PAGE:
Performance Improvement 2010. Staff and Supervise Long Term Care Assistance

01/01/2010

High nursing assistant turnover is costly and disruptive to quality of care.  The first national probability survey of nursing assistants in nursing homes documented the magnitude of potential turnover.  Forty-five percent of nursing assistants reported they were likely to leave their job in the next year and twenty-four percent were actively looking for another job.  This exploratory study underscored the importance of good supervision, adequate pay and benefits, and a positive work environment.  A majority of nursing assistants stay on the job because they feel good about the work they do or they enjoy caring for others; one in three aides cite staying on the job because of the work location, flexible schedule or hours or because they like their co-workers.  Those intending to leave their job cited poor pay, wanting a new or better job, problems with a supervisor, having too many residents to care for, and poor benefits.  (9303)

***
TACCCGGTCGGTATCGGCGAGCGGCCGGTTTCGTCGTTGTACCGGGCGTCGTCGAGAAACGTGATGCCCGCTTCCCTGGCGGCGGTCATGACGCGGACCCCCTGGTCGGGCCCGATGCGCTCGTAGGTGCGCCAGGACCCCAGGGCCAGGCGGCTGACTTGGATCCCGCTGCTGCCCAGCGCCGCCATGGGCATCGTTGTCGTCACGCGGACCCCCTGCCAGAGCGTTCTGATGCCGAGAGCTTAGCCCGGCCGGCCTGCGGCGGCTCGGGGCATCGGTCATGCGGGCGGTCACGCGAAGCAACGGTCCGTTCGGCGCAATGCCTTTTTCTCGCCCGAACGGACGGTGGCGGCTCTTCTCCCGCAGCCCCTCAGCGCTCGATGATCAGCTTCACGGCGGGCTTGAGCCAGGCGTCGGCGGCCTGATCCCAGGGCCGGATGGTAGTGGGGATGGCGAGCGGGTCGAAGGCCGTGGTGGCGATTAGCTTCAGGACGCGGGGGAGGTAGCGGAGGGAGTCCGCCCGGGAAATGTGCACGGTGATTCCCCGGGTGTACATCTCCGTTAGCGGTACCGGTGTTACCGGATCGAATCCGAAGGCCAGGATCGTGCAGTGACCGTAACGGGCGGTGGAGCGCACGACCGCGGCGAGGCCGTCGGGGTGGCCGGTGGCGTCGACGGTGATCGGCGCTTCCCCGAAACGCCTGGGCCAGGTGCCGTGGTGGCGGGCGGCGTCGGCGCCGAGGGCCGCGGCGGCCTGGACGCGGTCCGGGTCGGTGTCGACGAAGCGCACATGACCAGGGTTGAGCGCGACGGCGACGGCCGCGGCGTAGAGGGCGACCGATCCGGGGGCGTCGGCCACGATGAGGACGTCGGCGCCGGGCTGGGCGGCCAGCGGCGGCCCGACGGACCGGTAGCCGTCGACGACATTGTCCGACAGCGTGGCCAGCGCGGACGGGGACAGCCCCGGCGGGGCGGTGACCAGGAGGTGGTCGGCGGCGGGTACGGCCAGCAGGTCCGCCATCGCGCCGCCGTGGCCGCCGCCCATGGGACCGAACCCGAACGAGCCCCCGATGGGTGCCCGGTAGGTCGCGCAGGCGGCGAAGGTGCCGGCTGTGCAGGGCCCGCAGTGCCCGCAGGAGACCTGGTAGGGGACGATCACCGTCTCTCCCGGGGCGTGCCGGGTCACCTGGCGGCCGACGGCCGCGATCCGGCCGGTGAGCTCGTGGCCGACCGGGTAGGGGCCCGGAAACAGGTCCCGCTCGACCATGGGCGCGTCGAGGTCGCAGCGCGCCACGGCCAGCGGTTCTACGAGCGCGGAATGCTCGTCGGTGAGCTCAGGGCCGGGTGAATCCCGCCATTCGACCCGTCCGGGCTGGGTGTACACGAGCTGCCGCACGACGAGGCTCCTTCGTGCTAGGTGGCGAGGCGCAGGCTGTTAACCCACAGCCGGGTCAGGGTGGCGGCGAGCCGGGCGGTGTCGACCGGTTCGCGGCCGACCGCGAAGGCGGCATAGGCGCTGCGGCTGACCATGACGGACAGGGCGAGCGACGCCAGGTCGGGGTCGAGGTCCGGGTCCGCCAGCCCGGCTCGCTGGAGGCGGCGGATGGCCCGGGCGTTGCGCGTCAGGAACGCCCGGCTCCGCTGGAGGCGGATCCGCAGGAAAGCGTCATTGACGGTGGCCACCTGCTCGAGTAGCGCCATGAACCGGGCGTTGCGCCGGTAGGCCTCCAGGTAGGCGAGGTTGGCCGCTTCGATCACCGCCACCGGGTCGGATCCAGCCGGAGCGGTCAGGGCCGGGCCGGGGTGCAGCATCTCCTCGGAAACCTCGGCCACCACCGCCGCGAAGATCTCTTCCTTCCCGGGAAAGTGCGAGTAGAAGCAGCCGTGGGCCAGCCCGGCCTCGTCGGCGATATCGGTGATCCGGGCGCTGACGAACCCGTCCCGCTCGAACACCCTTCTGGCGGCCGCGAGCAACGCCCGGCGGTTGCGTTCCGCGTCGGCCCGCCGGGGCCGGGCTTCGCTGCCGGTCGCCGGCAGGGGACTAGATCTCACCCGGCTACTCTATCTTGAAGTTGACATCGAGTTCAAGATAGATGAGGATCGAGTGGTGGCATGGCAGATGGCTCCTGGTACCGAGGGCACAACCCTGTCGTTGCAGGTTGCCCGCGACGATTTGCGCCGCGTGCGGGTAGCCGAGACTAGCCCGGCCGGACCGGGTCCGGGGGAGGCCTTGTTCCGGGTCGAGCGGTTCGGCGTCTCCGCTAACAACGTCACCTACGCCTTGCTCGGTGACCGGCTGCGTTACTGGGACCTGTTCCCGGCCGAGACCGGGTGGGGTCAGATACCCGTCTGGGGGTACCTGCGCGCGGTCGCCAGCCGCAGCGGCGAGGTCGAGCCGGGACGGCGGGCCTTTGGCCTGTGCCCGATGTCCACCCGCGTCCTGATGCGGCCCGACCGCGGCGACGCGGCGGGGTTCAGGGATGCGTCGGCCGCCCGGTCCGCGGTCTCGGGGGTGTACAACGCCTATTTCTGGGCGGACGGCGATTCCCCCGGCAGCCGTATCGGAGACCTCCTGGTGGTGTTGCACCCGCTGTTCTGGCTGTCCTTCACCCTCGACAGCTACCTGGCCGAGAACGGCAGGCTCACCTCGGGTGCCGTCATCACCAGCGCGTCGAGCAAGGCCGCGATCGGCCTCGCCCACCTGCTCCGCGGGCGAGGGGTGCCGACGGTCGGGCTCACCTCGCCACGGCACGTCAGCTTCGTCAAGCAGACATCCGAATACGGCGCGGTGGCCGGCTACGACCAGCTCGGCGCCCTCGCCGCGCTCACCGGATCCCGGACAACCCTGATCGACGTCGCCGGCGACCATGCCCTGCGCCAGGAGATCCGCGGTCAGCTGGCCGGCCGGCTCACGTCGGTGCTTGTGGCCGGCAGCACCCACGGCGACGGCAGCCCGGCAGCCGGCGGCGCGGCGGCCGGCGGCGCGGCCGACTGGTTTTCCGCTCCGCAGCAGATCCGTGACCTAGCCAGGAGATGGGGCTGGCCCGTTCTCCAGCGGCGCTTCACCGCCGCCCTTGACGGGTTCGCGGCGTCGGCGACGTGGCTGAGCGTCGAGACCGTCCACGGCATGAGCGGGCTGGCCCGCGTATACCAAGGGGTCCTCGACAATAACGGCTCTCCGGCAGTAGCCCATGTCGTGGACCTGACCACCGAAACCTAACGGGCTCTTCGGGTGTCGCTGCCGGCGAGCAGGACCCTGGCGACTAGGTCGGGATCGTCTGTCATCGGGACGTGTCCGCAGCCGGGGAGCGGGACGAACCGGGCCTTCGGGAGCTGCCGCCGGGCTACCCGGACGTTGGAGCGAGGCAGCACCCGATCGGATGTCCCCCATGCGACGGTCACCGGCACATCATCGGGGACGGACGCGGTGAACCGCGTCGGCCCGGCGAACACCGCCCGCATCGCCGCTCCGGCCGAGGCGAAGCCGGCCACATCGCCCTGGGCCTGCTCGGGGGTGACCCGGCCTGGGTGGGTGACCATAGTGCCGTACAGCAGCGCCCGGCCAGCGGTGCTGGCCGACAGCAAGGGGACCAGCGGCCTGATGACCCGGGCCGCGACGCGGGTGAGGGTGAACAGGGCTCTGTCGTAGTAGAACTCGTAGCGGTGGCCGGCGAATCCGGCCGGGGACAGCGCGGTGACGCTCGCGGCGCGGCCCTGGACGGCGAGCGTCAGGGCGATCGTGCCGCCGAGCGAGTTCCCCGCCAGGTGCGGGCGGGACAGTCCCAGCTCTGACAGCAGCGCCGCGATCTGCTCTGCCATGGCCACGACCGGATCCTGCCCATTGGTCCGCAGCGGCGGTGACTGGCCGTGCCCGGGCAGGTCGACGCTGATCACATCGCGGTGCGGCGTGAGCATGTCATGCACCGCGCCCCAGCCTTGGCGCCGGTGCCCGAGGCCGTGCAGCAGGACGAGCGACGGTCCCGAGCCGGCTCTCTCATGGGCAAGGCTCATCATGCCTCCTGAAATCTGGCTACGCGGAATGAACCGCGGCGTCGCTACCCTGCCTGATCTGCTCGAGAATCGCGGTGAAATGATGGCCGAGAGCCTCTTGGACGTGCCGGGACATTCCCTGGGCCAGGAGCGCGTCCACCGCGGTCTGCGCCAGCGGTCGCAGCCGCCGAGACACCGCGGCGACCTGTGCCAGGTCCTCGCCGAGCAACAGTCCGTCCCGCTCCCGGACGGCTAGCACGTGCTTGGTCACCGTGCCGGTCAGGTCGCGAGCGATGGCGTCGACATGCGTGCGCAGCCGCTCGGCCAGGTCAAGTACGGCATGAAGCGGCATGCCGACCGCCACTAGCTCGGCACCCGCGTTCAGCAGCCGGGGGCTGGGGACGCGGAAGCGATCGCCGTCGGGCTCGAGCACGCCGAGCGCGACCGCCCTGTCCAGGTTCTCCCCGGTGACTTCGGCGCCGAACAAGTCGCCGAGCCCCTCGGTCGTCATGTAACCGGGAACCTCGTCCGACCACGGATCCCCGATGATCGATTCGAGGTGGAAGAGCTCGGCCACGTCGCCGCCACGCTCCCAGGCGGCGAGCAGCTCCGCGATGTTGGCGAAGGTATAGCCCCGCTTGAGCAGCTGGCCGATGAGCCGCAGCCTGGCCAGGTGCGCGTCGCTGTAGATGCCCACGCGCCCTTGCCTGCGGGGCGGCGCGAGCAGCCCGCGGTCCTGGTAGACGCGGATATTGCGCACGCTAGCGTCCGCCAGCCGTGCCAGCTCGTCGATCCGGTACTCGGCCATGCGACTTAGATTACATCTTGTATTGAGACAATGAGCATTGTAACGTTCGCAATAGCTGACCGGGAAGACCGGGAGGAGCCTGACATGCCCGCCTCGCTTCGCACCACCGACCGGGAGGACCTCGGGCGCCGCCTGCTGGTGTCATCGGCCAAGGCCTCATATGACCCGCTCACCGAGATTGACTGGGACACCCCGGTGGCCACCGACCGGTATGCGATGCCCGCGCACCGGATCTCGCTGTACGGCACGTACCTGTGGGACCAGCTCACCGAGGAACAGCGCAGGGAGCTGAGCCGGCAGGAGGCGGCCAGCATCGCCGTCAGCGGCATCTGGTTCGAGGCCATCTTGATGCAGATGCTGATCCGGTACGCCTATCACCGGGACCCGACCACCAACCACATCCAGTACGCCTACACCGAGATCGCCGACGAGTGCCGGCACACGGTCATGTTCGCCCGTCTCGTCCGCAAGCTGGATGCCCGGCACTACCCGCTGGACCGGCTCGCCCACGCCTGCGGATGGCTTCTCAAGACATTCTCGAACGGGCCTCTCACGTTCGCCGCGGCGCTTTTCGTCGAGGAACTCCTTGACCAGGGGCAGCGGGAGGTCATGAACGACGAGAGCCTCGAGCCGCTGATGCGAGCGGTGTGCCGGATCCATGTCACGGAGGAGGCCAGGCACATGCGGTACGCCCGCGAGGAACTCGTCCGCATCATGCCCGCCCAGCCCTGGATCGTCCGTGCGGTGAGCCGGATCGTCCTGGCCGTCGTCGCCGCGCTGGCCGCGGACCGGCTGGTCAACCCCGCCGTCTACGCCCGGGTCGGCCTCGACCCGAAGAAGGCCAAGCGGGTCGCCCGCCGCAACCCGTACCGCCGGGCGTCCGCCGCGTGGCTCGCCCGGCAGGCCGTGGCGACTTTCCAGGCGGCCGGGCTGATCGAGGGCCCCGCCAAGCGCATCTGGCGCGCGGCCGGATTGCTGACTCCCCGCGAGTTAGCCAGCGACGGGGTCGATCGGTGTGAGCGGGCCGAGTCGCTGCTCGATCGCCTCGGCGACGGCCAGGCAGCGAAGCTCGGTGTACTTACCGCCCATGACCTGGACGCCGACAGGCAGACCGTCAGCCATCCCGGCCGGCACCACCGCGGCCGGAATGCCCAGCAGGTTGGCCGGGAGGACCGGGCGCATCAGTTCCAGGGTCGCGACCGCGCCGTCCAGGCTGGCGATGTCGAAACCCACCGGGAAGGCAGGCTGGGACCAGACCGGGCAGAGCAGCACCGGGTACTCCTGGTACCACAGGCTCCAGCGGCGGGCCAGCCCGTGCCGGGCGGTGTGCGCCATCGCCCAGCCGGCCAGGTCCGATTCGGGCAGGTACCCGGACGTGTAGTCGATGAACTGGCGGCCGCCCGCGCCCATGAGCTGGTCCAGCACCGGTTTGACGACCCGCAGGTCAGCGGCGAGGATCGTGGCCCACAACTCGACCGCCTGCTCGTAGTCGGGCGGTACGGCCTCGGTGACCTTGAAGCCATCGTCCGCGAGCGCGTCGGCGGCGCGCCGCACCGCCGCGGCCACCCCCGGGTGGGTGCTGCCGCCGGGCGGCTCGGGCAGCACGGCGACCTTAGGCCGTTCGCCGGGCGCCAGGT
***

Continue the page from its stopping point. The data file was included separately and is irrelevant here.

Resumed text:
A survey explored successful elements of high-quality long-term care supervision which can influence retention of direct care employees.  Supervision and supervisors' education levels and clinical training varies across settings, particularly between home care and facility-based.  Confidence in ability to do the job is highest in assisted living where education and clinical training are lowest.  Home care supervisors are most likely to recommend their job; nursing home supervisors are most likely to report being overloaded and perceive that their peers are poor supervisors.  Improving direct care workers' jobs could expand the pool of potential supervisors.  Improving supervision will require multi-level approaches.  (9314

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